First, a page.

Sever Ties With Iran or Risk Losing Funding, Advocacy Group Tells U.N. Agency

November 27, 2012 - 4:35 AM

UNIDO

UNIDO Director-General Kandeh Yumkella and Iran’s permanent representative to the U.N. in Vienna, Ali-Asghar Soltanieh. (UNIDO photo)

(CNSNews.com) – An advocacy group led by prominent U.S. foreign policy figures is urging a United Nations agency to stop funding projects that support the Iranian regime.

The group, United Against Nuclear Iran, also is calling on donor nations to withhold financial contributions to the United Nations Industrial Development Organization (UNIDO), until it severs its links with the regime.

Despite the unresolved standoff over its nuclear activities, Iran is an active participant at the United Nations and has strong links with the Vienna-based UNIDO. As recently as 2009-2011, Iran served as chairman of UNIDO’s general conference, the 173-member organization’s supreme governing body which approves policies and budget.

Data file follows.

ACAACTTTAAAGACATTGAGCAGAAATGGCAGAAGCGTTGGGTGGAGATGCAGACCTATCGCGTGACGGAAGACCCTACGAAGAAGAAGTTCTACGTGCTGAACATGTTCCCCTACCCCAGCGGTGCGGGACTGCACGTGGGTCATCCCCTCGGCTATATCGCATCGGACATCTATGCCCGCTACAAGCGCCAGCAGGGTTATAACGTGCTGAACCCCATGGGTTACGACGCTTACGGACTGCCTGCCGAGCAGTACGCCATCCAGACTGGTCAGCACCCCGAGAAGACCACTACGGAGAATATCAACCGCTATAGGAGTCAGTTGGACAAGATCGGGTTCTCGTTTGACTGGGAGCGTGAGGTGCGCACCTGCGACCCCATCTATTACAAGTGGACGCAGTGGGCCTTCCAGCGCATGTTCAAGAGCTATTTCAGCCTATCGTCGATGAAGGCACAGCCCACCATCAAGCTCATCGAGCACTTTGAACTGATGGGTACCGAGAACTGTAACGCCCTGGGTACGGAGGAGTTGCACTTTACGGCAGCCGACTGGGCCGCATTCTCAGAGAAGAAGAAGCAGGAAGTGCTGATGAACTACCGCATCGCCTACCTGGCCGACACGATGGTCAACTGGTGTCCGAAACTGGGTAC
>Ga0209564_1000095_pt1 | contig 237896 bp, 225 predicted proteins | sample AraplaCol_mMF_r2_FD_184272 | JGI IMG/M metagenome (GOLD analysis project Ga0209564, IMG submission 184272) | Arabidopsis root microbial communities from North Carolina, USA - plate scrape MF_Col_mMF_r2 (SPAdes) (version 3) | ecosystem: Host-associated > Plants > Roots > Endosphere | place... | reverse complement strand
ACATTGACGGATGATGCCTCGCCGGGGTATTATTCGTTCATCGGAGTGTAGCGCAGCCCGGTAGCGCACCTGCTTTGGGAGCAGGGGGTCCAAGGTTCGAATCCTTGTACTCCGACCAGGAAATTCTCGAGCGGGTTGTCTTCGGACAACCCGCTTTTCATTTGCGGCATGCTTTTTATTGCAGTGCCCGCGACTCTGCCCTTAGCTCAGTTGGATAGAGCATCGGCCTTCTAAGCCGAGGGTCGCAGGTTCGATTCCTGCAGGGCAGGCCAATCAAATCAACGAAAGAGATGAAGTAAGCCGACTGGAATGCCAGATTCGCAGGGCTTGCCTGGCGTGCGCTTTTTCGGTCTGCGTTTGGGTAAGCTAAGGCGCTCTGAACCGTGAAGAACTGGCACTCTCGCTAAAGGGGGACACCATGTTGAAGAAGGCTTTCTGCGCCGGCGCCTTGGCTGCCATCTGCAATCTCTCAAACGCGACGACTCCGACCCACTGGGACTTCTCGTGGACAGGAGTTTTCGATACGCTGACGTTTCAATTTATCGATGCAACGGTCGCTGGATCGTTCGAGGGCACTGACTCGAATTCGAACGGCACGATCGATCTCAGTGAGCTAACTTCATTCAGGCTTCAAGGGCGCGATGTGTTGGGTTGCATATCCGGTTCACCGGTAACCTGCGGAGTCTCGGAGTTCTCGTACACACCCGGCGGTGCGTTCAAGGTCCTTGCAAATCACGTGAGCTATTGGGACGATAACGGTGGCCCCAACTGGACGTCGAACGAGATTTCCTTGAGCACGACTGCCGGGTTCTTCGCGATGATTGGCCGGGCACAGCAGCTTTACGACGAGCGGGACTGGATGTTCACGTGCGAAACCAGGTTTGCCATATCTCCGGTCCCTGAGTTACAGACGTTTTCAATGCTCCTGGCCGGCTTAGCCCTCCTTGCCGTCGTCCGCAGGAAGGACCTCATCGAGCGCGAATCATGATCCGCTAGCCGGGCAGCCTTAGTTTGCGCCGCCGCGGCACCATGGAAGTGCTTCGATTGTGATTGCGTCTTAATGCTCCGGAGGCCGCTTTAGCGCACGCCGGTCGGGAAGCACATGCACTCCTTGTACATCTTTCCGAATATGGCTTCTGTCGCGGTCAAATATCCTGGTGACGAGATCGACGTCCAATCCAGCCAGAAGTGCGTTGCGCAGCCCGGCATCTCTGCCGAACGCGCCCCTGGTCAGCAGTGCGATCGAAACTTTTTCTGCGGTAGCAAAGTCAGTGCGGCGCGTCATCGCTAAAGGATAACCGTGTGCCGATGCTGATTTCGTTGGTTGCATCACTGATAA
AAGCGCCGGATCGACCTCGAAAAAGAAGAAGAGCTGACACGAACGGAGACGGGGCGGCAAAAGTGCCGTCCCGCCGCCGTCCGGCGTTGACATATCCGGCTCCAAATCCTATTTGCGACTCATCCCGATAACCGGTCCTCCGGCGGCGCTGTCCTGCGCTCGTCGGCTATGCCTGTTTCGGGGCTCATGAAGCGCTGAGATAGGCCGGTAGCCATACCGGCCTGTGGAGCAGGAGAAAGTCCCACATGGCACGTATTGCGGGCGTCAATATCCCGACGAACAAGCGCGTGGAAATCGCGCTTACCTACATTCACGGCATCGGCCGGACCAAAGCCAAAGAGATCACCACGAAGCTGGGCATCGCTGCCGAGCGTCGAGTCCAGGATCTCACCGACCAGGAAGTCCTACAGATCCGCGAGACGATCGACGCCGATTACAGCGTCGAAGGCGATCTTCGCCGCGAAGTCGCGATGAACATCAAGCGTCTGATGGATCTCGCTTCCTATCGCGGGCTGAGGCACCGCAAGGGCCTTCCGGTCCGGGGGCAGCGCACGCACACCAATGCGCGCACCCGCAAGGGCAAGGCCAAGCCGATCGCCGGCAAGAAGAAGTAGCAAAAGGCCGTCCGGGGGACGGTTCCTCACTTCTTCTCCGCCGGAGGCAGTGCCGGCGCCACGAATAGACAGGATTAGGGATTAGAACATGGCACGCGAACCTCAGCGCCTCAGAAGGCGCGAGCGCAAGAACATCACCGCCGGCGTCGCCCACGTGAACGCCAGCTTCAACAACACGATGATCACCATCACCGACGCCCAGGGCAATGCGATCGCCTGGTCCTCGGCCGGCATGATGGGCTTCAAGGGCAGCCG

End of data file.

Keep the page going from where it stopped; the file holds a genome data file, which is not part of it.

UNIDO has implemented projects in Iran totalling $51.7 million, according to information available on the agency’s website.

Some of them involve work with the Industrial Development and Renovation Organization of Iran (IDRO), a conglomerate that has been determined by the U.S. Treasury Department to be owned or controlled by the Iranian government, and is subject to sanctions.

In a letter to UNIDO Director-General Kandeh Yumkella, United Against Nuclear Iran (UANI) CEO Mark Wallace described IDRO as “one of the main Iranian regime entities responsible for the regime’s illicit procurement activities and the development of its ballistic missile and nuclear programs.”

He pointed out that IDRO is sanctioned by the U.S., Canada, and the European Union.

“UNIDO’s partnership with IDRO and activities in Iran directly counter the core foreign policy interests of dozens of U.N. member states,” Wallace wrote. “Surely you must understand the disconnect whereby countries are imposing sanctions on IDRO only to have international organizations like UNIDO continue close relations and support for IDRO and Iran.”